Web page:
Garbage Is a Family-Friendly Card Game That Helps Kids Practice Their Numbers

Wednesday, October 20th, 2021 7:45 am

Watch out for garbage monsters!

Earlier this year, Regal Games, the company behind card games like Banapples and The Goodge Rules, released Garbage, a family-friendly card game designed for 2-4 players aged 8+.

In each round of Garbage, players deal cards face down in front of them, and they have the goal of replacing those cards with face up number cards that start with the number one and count up from there. The deck also contains cards with pictures of monsters inside trash cans, which are considered garbage cards. Players want to avoid these cards, but whether or not they collect them will be based on chance.

In the first round of Garbage, each player places 10 cards face down in front of them in two rows of five. These cards represent the numbers 1-10 (1-5 on the top row and 6-10 on the bottom row). The rest of the cards are placed in a draw pile in the center of the table. The first player draws a card from the deck. If it’s a number card, they’ll place it in the correct spot in front of them and flip over the card that was face down in that position.

For instance, if players draw a card with the number 5, they’ll pick up and flip over the card in the fifth position in front of them and place the 5 card in its place. If the new card they flip over is another number card they need for their sequence, they can place it where it needs to go and pick up the face down card in its position. This process continues with players flipping over and placing cards until they draw a card they don’t need or until they draw a garbage card. At that point, they discard the final card they flipped over and it’s the next player’s turn.

The next player can pick up the card from the discard pile if it contains a number they need, or they can draw a card from the deck. If they draw a garbage card or a number they don’t need, their turn ends, even if they didn’t get to play a card to their sequence.

Source: Amazon

In addition to number and monster cards, Garbage includes wild cards that players can use for any number in their sequence. Plus, players can move these wild cards around as needed on their turn. For instance, if someone plays a wild card in place of the number 3 and they later draw a 3 card, they can place the 3 card in its proper position and move the wild card to another empty spot in their sequence.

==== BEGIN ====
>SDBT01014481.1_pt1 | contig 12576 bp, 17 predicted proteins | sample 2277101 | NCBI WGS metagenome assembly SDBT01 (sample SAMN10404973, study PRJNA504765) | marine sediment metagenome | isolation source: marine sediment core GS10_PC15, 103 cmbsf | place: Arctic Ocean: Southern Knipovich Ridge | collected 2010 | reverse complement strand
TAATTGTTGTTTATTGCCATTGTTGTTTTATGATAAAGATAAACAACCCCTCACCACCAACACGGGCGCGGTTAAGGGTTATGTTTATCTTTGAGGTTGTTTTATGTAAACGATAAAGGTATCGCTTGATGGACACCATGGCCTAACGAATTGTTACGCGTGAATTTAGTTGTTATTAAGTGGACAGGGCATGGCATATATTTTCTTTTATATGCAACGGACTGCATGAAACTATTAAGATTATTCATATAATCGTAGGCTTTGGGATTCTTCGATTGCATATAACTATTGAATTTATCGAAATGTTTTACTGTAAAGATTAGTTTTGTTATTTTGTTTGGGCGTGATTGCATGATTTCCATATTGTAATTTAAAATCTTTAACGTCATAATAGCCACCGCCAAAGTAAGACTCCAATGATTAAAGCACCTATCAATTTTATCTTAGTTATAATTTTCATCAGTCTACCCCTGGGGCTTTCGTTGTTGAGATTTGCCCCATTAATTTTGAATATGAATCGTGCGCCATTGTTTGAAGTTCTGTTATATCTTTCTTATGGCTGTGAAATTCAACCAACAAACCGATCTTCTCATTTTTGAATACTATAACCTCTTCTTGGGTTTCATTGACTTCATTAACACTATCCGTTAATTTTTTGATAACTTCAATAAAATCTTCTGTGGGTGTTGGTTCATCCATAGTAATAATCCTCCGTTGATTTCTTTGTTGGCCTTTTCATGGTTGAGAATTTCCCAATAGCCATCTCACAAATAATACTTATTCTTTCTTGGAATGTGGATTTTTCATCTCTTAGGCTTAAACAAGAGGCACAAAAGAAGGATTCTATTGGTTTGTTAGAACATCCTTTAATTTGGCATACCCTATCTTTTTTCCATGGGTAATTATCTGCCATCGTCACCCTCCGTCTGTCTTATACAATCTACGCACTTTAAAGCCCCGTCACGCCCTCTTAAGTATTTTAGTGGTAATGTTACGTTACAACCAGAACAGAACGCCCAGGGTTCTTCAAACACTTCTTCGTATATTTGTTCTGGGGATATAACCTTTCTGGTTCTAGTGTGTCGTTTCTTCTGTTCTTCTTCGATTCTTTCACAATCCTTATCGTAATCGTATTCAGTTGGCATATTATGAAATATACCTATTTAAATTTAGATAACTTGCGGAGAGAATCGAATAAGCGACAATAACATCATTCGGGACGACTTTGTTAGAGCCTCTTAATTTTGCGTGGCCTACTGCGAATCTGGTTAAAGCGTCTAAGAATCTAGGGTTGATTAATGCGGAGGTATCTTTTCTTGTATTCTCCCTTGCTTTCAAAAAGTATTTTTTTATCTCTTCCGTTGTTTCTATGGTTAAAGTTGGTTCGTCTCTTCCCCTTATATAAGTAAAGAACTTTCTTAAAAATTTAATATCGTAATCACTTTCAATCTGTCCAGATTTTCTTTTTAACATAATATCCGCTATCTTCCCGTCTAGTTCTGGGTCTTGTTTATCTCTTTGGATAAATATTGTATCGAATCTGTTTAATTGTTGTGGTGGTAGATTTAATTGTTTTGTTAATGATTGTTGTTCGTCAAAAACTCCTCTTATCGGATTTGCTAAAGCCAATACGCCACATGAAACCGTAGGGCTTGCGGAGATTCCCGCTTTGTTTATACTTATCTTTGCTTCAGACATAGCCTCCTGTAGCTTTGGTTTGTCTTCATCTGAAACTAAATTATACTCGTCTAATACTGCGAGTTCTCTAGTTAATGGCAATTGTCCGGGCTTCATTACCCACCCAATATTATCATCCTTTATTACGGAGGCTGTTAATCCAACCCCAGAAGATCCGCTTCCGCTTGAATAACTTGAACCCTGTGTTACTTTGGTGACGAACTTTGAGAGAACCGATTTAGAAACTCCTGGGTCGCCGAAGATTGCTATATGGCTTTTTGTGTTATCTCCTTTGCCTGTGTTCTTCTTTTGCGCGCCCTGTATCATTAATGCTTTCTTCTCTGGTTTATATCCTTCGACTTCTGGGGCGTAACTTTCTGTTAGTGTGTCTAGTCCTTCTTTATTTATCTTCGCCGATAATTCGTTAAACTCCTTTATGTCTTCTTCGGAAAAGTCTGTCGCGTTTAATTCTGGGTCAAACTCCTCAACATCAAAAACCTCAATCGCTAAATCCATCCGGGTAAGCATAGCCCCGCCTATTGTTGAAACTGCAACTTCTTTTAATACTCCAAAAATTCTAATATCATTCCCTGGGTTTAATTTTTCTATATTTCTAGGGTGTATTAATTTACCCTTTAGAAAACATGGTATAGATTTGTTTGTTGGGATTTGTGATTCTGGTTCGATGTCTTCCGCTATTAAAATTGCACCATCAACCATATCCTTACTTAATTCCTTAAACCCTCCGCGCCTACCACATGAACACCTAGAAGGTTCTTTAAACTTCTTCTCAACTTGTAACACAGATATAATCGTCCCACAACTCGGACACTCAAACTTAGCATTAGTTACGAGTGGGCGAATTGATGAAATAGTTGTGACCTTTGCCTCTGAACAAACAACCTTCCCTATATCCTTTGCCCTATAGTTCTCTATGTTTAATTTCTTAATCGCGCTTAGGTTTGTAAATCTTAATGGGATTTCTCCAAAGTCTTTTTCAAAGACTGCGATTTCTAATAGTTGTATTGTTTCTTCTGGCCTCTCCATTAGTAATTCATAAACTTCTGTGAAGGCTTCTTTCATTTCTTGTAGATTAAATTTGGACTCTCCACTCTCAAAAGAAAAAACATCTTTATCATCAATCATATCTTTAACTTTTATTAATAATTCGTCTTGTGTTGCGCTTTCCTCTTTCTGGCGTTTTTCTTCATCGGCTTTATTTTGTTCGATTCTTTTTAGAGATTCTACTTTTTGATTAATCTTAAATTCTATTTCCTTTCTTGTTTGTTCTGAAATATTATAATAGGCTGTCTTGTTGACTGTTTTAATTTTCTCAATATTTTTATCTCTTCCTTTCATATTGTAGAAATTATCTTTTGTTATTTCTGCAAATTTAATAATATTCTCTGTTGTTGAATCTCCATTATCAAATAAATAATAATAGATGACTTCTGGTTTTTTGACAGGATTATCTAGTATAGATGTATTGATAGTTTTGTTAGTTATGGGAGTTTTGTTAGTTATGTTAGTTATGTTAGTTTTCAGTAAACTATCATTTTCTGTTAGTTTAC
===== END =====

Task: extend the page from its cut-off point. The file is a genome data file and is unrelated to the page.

The first round continues until one player has replaced all of their face down cards with face up cards in numerical order (again, 1-5 on the top row and 6-10 on the bottom row). When this happens, every other player gets one more turn to try and complete their own sequence.

For the second round of Garbage, every player who completed the sequence of 10 cards is dealt nine face-down cards, and they’ll only be required to collect the numbers 1-9 on the next round, instead of 1-10. If players didn’t complete the 10-card sequence, they’re dealt 10 cards again.

Source: Amazon

Each time players complete a sequence during a round, they’ll receive one fewer card during the next round until they eventually only have one face down card in front of them representing the number 1. Whoever finishes this last round first wins the entire game.

For these future rounds, if players draw a number card they don’t need (for instance, if they draw a 10 card when they only have nine cards in front of them), these extra cards are treated as garbage cards and their turn ends.

While Garbage is designed for players ages 8 and up, we like the idea of adults and older children playing with younger kids on teams, since this would allow younger kiddos to practice their number identification, counting, and number sequences.

Garbage is now available on the Regal Games website and Amazon. The game has a suggested price of $9.99.

Disclosure: Regal Games sent SuperParent a copy of Garbage for coverage purposes.

Top image via Amazon.

Brandy Berthelson

Brandy Berthelson has been writing about video games and technology since 2006, with her work appearing on sites including AOL Games, Digital Spy, and Adweek. When she’s not gaming, Brandy enjoys crafting, baking, and traveling with her husband.

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